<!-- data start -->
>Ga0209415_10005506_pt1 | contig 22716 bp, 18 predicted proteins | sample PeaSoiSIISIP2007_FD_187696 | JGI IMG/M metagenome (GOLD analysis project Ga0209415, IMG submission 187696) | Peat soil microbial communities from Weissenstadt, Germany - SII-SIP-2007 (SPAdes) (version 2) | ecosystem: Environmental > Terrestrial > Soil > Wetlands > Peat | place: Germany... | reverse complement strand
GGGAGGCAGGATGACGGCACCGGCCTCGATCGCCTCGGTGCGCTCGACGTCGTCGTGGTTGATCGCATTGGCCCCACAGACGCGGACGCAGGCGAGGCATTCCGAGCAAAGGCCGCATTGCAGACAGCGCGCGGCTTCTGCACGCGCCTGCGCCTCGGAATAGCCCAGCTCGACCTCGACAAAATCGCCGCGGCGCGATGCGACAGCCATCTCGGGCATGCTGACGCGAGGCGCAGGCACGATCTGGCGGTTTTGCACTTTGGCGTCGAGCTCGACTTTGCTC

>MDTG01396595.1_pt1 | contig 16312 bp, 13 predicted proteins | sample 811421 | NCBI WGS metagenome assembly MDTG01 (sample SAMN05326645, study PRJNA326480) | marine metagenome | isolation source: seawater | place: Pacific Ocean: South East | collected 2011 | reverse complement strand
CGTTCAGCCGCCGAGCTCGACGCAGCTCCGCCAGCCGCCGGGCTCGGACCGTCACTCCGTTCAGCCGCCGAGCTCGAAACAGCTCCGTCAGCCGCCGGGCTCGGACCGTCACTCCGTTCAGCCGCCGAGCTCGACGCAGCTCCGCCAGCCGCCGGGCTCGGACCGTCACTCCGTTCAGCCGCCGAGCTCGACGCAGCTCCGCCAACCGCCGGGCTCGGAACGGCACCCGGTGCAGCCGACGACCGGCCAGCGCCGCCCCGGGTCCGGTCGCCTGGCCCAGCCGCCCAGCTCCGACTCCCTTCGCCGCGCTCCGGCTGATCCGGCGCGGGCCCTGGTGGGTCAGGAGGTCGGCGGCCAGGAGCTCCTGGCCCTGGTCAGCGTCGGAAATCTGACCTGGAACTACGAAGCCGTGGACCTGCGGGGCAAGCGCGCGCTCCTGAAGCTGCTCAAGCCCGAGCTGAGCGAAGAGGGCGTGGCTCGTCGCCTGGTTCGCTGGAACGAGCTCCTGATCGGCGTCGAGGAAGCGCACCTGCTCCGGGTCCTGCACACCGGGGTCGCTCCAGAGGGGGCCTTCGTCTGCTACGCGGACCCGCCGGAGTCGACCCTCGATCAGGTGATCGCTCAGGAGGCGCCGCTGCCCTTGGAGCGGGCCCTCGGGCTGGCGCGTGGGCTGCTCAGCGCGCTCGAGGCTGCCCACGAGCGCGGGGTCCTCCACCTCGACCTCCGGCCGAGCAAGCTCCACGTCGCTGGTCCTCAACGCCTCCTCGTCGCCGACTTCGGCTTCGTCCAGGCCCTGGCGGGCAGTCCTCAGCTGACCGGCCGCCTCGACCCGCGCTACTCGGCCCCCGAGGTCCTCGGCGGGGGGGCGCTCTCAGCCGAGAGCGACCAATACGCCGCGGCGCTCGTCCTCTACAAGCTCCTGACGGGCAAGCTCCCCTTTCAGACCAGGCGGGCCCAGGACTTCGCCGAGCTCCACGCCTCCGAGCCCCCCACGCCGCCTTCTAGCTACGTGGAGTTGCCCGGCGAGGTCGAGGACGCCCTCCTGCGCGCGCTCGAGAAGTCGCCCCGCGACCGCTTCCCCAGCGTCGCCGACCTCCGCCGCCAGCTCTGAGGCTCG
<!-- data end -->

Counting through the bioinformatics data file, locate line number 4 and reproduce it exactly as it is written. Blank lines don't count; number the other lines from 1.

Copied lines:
CGTTCAGCCGCCGAGCTCGACGCAGCTCCGCCAGCCGCCGGGCTCGGACCGTCACTCCGTTCAGCCGCCGAGCTCGAAACAGCTCCGTCAGCCGCCGGGCTCGGACCGTCACTCCGTTCAGCCGCCGAGCTCGACGCAGCTCCGCCAGCCGCCGGGCTCGGACCGTCACTCCGTTCAGCCGCCGAGCTCGACGCAGCTCCGCCAACCGCCGGGCTCGGAACGGCACCCGGTGCAGCCGACGACCGGCCAGCGCCGCCCCGGGTCCGGTCGCCTGGCCCAGCCGCCCAGCTCCGACTCCCTTCGCCGCGCTCCGGCTGATCCGGCGCGGGCCCTGGTGGGTCAGGAGGTCGGCGGCCAGGAGCTCCTGGCCCTGGTCAGCGTCGGAAATCTGACCTGGAACTACGAAGCCGTGGACCTGCGGGGCAAGCGCGCGCTCCTGAAGCTGCTCAAGCCCGAGCTGAGCGAAGAGGGCGTGGCTCGTCGCCTGGTTCGCTGGAACGAGCTCCTGATCGGCGTCGAGGAAGCGCACCTGCTCCGGGTCCTGCACACCGGGGTCGCTCCAGAGGGGGCCTTCGTCTGCTACGCGGACCCGCCGGAGTCGACCCTCGATCAGGTGATCGCTCAGGAGGCGCCGCTGCCCTTGGAGCGGGCCCTCGGGCTGGCGCGTGGGCTGCTCAGCGCGCTCGAGGCTGCCCACGAGCGCGGGGTCCTCCACCTCGACCTCCGGCCGAGCAAGCTCCACGTCGCTGGTCCTCAACGCCTCCTCGTCGCCGACTTCGGCTTCGTCCAGGCCCTGGCGGGCAGTCCTCAGCTGACCGGCCGCCTCGACCCGCGCTACTCGGCCCCCGAGGTCCTCGGCGGGGGGGCGCTCTCAGCCGAGAGCGACCAATACGCCGCGGCGCTCGTCCTCTACAAGCTCCTGACGGGCAAGCTCCCCTTTCAGACCAGGCGGGCCCAGGACTTCGCCGAGCTCCACGCCTCCGAGCCCCCCACGCCGCCTTCTAGCTACGTGGAGTTGCCCGGCGAGGTCGAGGACGCCCTCCTGCGCGCGCTCGAGAAGTCGCCCCGCGACCGCTTCCCCAGCGTCGCCGACCTCCGCCGCCAGCTCTGAGGCTCG